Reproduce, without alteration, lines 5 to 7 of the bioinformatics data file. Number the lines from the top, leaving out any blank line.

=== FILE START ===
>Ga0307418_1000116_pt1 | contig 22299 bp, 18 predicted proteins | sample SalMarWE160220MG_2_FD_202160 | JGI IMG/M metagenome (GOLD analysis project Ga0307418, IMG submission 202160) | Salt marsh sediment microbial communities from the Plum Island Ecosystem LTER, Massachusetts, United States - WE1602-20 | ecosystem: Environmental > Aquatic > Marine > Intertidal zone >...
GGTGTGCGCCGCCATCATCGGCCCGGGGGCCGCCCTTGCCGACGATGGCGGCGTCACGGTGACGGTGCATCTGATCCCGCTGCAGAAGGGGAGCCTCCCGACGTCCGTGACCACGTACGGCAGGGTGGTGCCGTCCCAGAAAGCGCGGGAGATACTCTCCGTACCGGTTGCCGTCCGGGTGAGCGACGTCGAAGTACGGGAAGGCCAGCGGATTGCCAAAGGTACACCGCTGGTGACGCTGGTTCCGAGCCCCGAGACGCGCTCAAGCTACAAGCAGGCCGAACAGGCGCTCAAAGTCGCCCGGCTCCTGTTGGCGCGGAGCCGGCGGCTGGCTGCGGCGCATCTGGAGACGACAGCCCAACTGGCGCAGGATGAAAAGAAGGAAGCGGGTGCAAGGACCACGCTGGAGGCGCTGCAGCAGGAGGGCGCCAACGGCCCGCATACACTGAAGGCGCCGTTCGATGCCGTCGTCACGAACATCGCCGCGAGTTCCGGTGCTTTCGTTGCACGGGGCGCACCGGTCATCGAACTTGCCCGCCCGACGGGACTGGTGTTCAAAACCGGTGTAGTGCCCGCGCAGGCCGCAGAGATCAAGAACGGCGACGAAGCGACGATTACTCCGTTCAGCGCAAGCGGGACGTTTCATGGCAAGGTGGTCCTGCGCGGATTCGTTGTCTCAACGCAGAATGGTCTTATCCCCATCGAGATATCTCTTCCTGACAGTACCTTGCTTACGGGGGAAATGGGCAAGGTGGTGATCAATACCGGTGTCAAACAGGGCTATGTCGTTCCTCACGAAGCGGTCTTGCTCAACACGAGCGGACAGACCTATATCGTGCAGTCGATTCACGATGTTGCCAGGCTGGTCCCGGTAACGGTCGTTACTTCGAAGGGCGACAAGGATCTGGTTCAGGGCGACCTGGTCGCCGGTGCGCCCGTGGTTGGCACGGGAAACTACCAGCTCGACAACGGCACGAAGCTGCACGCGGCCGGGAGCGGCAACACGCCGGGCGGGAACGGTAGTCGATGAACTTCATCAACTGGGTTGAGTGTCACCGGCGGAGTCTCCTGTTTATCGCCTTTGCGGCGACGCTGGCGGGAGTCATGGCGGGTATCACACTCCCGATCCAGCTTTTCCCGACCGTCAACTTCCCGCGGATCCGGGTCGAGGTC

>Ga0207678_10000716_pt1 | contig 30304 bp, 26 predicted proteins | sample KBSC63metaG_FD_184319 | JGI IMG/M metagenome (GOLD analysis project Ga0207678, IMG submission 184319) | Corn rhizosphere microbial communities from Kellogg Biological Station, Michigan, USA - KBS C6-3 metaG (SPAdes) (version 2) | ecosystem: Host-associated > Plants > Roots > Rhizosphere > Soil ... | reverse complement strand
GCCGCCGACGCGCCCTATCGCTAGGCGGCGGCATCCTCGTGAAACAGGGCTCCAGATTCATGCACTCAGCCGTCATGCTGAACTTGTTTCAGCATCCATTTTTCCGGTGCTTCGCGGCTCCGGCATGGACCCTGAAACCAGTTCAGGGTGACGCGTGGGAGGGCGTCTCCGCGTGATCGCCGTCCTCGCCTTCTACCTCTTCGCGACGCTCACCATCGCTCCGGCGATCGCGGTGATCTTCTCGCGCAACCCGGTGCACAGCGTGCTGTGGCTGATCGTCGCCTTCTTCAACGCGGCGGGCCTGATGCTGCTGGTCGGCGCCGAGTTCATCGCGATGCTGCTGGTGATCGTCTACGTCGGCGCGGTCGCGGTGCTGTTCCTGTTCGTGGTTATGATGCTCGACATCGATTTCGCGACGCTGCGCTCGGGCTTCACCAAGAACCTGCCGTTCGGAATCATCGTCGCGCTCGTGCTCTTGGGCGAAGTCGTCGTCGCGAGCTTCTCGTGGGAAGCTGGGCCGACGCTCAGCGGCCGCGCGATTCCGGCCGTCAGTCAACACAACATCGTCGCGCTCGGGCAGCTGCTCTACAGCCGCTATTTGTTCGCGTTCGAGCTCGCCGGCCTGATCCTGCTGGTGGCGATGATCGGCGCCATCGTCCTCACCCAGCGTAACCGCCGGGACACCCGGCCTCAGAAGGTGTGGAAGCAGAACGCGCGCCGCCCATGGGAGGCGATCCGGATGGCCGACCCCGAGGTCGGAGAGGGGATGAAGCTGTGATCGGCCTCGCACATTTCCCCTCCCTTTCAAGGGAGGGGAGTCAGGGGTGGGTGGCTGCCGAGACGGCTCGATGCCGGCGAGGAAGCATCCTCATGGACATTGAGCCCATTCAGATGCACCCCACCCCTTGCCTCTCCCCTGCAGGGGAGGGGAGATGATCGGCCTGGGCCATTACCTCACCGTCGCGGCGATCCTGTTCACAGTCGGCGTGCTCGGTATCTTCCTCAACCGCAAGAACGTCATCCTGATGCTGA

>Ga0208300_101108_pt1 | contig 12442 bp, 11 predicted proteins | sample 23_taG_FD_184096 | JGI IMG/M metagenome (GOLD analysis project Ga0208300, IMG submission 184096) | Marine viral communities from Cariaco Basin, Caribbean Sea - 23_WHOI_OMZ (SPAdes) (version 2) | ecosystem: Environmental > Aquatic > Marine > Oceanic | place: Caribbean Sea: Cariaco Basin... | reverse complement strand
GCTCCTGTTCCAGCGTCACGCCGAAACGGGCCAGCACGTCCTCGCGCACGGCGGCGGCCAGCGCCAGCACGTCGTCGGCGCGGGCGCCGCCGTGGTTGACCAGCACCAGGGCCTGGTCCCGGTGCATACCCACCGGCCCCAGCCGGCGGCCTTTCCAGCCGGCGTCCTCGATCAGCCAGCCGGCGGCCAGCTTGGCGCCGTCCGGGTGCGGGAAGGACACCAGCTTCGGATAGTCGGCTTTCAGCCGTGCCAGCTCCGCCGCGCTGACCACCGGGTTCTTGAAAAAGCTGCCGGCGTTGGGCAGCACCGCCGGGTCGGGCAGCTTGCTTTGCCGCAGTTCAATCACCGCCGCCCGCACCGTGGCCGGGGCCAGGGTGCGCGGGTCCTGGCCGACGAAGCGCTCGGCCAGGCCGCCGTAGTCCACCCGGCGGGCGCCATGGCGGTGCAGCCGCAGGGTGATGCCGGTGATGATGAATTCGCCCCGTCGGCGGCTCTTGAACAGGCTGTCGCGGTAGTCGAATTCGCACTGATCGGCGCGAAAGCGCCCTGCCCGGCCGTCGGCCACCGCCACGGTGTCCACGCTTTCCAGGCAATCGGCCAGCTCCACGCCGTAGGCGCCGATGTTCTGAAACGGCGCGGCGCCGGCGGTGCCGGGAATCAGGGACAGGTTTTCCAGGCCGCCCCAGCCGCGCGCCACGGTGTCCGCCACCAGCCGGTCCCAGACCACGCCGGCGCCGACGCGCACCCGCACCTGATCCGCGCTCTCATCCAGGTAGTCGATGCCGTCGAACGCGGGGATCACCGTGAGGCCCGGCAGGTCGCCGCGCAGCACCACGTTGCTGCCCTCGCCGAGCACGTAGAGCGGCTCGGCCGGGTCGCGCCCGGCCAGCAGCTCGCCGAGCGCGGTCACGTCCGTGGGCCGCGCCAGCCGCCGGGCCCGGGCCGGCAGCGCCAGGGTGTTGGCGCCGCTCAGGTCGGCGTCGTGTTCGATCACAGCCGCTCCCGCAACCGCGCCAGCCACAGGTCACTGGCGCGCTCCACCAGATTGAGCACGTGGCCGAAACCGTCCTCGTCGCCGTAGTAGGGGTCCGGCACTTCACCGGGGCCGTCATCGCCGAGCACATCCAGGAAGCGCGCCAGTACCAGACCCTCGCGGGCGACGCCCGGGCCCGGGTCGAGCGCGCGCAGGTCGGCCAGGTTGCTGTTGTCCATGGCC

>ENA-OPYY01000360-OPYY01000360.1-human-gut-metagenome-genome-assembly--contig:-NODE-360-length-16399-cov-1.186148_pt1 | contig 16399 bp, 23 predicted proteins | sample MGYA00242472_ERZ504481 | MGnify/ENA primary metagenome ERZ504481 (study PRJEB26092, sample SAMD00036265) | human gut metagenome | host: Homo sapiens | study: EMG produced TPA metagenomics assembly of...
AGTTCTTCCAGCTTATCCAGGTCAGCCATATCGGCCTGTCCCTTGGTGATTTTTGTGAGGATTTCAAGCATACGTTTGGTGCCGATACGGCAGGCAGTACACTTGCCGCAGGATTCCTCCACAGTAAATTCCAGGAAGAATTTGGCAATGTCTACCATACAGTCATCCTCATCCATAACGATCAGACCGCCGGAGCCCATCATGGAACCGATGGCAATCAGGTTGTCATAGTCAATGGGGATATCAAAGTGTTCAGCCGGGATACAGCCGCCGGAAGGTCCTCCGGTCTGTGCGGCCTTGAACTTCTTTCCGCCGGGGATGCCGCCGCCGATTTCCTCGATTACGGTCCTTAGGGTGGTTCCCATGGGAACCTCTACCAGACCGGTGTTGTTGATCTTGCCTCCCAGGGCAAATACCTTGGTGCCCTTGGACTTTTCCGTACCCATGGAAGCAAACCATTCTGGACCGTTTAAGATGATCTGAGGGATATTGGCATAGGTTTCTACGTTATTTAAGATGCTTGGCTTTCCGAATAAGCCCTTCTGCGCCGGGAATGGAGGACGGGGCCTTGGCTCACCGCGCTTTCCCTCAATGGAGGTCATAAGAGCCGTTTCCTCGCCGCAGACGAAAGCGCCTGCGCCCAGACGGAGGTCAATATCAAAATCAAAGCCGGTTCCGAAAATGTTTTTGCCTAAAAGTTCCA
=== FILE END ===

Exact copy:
>Ga0208300_101108_pt1 | contig 12442 bp, 11 predicted proteins | sample 23_taG_FD_184096 | JGI IMG/M metagenome (GOLD analysis project Ga0208300, IMG submission 184096) | Marine viral communities from Cariaco Basin, Caribbean Sea - 23_WHOI_OMZ (SPAdes) (version 2) | ecosystem: Environmental > Aquatic > Marine > Oceanic | place: Caribbean Sea: Cariaco Basin... | reverse complement strand
GCTCCTGTTCCAGCGTCACGCCGAAACGGGCCAGCACGTCCTCGCGCACGGCGGCGGCCAGCGCCAGCACGTCGTCGGCGCGGGCGCCGCCGTGGTTGACCAGCACCAGGGCCTGGTCCCGGTGCATACCCACCGGCCCCAGCCGGCGGCCTTTCCAGCCGGCGTCCTCGATCAGCCAGCCGGCGGCCAGCTTGGCGCCGTCCGGGTGCGGGAAGGACACCAGCTTCGGATAGTCGGCTTTCAGCCGTGCCAGCTCCGCCGCGCTGACCACCGGGTTCTTGAAAAAGCTGCCGGCGTTGGGCAGCACCGCCGGGTCGGGCAGCTTGCTTTGCCGCAGTTCAATCACCGCCGCCCGCACCGTGGCCGGGGCCAGGGTGCGCGGGTCCTGGCCGACGAAGCGCTCGGCCAGGCCGCCGTAGTCCACCCGGCGGGCGCCATGGCGGTGCAGCCGCAGGGTGATGCCGGTGATGATGAATTCGCCCCGTCGGCGGCTCTTGAACAGGCTGTCGCGGTAGTCGAATTCGCACTGATCGGCGCGAAAGCGCCCTGCCCGGCCGTCGGCCACCGCCACGGTGTCCACGCTTTCCAGGCAATCGGCCAGCTCCACGCCGTAGGCGCCGATGTTCTGAAACGGCGCGGCGCCGGCGGTGCCGGGAATCAGGGACAGGTTTTCCAGGCCGCCCCAGCCGCGCGCCACGGTGTCCGCCACCAGCCGGTCCCAGACCACGCCGGCGCCGACGCGCACCCGCACCTGATCCGCGCTCTCATCCAGGTAGTCGATGCCGTCGAACGCGGGGATCACCGTGAGGCCCGGCAGGTCGCCGCGCAGCACCACGTTGCTGCCCTCGCCGAGCACGTAGAGCGGCTCGGCCGGGTCGCGCCCGGCCAGCAGCTCGCCGAGCGCGGTCACGTCCGTGGGCCGCGCCAGCCGCCGGGCCCGGGCCGGCAGCGCCAGGGTGTTGGCGCCGCTCAGGTCGGCGTCGTGTTCGATCACAGCCGCTCCCGCAACCGCGCCAGCCACAGGTCACTGGCGCGCTCCACCAGATTGAGCACGTGGCCGAAACCGTCCTCGTCGCCGTAGTAGGGGTCCGGCACTTCACCGGGGCCGTCATCGCCGAGCACATCCAGGAAGCGCGCCAGTACCAGACCCTCGCGGGCGACGCCCGGGCCCGGGTCGAGCGCGCGCAGGTCGGCCAGGTTGCTGTTGTCCATGGCC

>ENA-OPYY01000360-OPYY01000360.1-human-gut-metagenome-genome-assembly--contig:-NODE-360-length-16399-cov-1.186148_pt1 | contig 16399 bp, 23 predicted proteins | sample MGYA00242472_ERZ504481 | MGnify/ENA primary metagenome ERZ504481 (study PRJEB26092, sample SAMD00036265) | human gut metagenome | host: Homo sapiens | study: EMG produced TPA metagenomics assembly of...